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More than a century after the Gold Rush, mining an historical park’s lichen diversity

Alaska may be staking out yet another claim to a natural treasure, but one which does not immediately meet the eye.

In article appearing in October in the journal The Bryologist, a team of researchers from Austria, Norway, Spain and the United States report the highest diversity of lichens found anywhere on the North American continent from the Klondike Gold Rush National Historical Park (KLGO).

Located at the headwaters of the longest fjord in southeast Alaska, an area of only 13,000 acres (53 square kilometers) harbors the highest number of lichens and associated fungi ever found in an area of comparable size: 766 species in two slivers of land along the 1898-99 Gold Rush trails out of Skagway and Dyea, Alaska.

While lichen surveys have been completed for only a few national parks in North America, the Klondike survey, funded by the U.S. National Park Service, is notable for edging out some much larger National Parks, including 300 more species than either Yellowstone, Glacier and Great Smoky Mountains National Parks. Indeed, the Klondike study has the ninth highest number of species of any lichen survey ever conducted worldwide in an area under 10,000 square kilometers.

Perhaps most surprisingly, however, fully seventy-five species – nearly 10% of all species found – are candidates for being new to science because they do not match any known species in a global literature review. Among the notable finds, the authors discovered a new genus of lichens with similarities to rock-dwelling genus Steinera in New Zealand and subantarctic islands. They name the genus Steineropsis, meaning ‘looking like Steinera’. The authors describe another species, Coccotrema hahriae, in honor of Meg Hahr, the former natural resources program manager of Klondike Gold Rush National Historical Park, who passed away last year. Altogether five new species for science are described in the current paper.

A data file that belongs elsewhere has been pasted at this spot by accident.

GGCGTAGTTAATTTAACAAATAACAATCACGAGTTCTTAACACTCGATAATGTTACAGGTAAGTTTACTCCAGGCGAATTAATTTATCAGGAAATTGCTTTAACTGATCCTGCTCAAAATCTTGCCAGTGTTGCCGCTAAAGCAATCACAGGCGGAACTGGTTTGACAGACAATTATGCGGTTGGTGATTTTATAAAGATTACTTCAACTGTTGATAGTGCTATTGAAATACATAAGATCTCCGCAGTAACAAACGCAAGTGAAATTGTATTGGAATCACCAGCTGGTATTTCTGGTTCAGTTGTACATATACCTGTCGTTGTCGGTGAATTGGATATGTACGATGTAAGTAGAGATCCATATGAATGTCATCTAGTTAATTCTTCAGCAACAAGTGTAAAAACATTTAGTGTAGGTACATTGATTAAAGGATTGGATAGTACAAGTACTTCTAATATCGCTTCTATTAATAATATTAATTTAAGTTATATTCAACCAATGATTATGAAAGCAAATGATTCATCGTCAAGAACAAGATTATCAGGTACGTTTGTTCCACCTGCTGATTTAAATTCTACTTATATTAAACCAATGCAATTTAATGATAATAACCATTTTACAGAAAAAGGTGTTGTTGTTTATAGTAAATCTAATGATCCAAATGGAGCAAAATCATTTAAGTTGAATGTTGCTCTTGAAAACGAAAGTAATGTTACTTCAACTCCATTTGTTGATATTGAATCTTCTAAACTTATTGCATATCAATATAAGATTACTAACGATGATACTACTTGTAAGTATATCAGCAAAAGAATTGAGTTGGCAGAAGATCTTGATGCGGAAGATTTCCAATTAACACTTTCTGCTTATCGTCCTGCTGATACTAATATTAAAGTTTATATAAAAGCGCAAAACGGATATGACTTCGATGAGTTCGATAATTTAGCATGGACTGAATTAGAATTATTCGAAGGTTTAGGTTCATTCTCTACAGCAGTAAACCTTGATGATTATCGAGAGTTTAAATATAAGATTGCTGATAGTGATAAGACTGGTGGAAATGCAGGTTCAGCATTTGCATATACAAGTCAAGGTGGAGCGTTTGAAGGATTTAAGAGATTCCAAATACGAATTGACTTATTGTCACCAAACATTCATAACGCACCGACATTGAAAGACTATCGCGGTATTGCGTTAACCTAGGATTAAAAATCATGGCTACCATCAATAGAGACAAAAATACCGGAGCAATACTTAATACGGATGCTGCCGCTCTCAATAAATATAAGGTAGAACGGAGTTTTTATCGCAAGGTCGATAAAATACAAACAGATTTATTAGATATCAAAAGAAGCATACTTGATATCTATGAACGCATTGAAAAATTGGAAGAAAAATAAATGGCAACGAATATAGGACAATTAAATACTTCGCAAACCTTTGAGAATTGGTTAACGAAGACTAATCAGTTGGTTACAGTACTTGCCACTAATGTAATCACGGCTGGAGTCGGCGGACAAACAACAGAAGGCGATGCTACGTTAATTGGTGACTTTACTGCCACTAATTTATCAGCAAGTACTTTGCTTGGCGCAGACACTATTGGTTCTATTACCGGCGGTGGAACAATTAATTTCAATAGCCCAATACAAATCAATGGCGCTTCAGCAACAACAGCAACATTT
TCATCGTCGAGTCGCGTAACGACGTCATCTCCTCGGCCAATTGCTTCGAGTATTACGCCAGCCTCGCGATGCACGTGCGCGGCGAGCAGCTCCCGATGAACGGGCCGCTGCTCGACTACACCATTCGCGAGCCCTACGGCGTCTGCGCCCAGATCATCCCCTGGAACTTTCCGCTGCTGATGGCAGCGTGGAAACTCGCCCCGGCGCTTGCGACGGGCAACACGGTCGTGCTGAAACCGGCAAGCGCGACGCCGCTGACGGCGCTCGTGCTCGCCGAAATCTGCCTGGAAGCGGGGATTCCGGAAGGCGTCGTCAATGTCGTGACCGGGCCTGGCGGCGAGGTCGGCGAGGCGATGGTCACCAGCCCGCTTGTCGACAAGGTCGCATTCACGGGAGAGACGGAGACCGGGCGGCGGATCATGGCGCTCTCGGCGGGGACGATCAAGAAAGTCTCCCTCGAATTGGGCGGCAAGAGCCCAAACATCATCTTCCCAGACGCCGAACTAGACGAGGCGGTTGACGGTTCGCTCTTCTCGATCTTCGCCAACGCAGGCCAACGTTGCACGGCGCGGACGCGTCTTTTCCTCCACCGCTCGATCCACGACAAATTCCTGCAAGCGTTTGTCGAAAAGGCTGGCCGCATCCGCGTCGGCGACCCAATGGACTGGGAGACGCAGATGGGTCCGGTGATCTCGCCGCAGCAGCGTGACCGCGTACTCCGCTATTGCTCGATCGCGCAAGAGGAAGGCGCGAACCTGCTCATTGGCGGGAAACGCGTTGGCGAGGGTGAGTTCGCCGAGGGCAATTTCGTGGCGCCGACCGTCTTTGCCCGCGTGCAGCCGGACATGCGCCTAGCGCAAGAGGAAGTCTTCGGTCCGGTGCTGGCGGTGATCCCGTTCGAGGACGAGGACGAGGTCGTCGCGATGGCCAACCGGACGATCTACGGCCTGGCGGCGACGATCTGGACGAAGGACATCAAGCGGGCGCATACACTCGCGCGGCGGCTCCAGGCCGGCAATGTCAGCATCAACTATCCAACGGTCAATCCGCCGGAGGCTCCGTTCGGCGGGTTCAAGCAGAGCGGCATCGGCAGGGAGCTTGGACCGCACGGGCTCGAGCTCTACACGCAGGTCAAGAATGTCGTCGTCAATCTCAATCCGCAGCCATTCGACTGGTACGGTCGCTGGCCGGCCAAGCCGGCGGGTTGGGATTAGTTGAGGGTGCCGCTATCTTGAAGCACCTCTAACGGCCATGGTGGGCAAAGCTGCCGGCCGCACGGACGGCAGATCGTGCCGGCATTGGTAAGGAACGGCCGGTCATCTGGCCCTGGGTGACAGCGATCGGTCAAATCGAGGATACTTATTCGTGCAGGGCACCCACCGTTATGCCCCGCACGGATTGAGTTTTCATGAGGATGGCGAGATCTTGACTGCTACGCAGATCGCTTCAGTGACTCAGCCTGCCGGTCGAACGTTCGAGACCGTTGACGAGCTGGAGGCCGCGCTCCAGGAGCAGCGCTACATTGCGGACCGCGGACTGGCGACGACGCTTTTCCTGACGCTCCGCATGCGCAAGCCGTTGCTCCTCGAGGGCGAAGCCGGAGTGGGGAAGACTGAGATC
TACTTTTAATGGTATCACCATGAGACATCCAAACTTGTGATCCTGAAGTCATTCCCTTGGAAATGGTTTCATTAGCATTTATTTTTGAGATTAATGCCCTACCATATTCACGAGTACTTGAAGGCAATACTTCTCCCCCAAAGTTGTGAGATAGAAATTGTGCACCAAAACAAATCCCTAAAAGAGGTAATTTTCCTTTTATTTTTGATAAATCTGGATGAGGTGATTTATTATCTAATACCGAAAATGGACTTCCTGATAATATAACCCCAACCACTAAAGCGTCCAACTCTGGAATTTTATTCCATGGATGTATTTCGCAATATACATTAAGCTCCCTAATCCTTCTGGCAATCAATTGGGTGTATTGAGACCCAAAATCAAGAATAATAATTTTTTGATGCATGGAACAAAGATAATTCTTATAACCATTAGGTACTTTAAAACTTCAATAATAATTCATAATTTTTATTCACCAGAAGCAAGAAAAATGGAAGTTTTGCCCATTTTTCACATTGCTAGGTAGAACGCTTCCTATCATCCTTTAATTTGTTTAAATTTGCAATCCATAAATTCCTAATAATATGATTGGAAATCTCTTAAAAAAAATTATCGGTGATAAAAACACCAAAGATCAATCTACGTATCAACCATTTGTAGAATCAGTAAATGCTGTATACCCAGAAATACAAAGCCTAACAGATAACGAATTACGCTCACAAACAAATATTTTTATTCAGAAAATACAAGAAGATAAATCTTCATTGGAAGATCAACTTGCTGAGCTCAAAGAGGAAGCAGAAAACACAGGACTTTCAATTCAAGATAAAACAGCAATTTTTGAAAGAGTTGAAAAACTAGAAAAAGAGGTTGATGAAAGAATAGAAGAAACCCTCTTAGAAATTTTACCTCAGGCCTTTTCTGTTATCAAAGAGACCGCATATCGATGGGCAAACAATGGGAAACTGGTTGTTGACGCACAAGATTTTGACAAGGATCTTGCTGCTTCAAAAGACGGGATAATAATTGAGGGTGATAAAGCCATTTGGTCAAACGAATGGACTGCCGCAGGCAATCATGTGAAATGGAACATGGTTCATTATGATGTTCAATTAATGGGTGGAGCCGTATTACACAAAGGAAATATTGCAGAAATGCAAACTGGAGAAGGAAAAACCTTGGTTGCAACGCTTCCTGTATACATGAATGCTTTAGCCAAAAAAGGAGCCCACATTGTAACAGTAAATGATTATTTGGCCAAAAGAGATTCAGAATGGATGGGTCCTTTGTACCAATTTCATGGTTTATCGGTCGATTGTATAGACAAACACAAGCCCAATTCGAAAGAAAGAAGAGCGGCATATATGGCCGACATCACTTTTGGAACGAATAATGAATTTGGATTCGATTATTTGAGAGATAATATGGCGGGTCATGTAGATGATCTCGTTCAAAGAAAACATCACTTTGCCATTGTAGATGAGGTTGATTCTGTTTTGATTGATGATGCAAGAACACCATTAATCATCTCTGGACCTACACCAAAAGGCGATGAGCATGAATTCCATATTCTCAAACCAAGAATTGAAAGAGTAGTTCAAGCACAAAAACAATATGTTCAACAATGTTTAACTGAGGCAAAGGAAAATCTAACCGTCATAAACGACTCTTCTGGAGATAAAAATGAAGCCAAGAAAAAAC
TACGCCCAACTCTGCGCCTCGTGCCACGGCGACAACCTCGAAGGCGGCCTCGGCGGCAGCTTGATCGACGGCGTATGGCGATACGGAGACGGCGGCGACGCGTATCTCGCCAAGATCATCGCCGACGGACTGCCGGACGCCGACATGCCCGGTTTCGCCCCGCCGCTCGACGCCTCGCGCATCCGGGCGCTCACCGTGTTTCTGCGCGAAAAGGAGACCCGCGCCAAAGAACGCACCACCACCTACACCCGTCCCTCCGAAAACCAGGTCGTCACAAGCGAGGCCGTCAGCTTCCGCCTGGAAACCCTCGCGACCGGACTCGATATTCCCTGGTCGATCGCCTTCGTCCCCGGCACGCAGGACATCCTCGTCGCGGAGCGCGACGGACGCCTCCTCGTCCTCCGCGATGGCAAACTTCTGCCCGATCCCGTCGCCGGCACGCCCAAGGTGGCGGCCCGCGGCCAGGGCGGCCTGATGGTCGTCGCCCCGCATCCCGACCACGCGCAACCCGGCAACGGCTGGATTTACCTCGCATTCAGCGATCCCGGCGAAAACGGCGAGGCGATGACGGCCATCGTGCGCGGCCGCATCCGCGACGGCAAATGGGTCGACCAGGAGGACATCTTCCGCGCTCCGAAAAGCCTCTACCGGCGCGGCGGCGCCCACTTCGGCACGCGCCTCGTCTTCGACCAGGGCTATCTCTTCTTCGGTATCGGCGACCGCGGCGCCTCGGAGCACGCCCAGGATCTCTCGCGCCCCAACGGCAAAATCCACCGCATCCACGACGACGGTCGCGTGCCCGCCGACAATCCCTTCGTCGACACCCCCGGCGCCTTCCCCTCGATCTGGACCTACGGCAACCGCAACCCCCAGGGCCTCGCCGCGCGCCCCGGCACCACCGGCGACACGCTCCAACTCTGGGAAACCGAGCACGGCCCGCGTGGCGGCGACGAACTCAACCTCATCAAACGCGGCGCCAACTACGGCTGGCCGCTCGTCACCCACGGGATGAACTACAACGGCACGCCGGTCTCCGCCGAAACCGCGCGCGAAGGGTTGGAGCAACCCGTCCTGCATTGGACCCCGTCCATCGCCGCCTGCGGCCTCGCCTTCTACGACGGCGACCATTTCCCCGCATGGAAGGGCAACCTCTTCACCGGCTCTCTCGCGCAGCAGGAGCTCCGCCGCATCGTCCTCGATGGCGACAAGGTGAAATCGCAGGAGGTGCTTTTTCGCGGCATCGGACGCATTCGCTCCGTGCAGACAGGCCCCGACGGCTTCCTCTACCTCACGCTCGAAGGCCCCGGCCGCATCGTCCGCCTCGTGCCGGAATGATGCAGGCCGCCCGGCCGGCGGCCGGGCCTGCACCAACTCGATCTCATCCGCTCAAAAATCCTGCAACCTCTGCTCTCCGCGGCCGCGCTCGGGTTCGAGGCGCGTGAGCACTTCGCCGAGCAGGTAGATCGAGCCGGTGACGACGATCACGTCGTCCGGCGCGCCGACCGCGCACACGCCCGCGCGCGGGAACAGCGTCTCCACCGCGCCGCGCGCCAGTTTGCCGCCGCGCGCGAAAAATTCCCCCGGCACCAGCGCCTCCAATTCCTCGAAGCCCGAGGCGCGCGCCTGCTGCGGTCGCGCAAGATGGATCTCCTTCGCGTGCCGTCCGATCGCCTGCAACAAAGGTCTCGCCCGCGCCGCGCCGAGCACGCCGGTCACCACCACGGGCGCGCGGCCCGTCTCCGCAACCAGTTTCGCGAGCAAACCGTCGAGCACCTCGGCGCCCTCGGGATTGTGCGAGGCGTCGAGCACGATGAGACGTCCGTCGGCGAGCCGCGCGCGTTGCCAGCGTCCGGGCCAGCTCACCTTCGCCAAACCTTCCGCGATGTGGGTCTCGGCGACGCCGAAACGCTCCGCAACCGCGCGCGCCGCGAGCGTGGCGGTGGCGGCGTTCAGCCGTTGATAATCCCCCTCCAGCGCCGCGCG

“This is like uncovering a biodiversity hotspot on the order of some of the lost forests in New Guinea or Mozambique” says the principal investigator, Toby Spribille (shpruh-BILL-uh), a Montana, U.S.A. native and current graduate student at the University of Graz, Austria. Spribille, together with his collaborators from the Spanish National Research Council, Madrid, and the University of Bergen, Norway, also highlight the significance of finding a biodiversity hotspot at high latitudes. “It’s generally assumed biodiversity declines as you move towards the poles, but this has so far not been the case for lichens”. He notes that lichens, which are a symbiosis between a fungus and an alga, have been shown to reach optimum growth conditions at cool temperatures and thus could be expected to peak in diversity in cool climates. The Klondike study also includes a first-ever overview of top lichen biodiversity studies worldwide. This showed that all of the other top lichen inventories in the world to date have come from middle to high latitudes, unlike in many other organism groups, in which the highest diversity is typically in the tropics.

“This is important information to tie into climate change research”, says Spribille. “The high latitudes are where the warming in the next century is expected to be the greatest, and while single species like the polar bear are considered threatened by the loss of arctic habitats, climate change is not usually getting translated into potential effects on large numbers of species.” This view may begin to change, he predicts, as scientists discover that peak biodiversity for groups such as lichens may historically reside in the cool, damp forests and tundra of the north.

Article: Lichens and lichenicolous fungi of the Klondike Gold Rush National Historic Park, Alaska, U.S.A. The Bryologist 113(3): 439-515. Will appear in print on or about Oct. 18, 2010 (Allen Press;

For more information contact: Dave Schirokauer, 907-983-9228;

or: Toby Spribille:

Gudrun Pichler | idw
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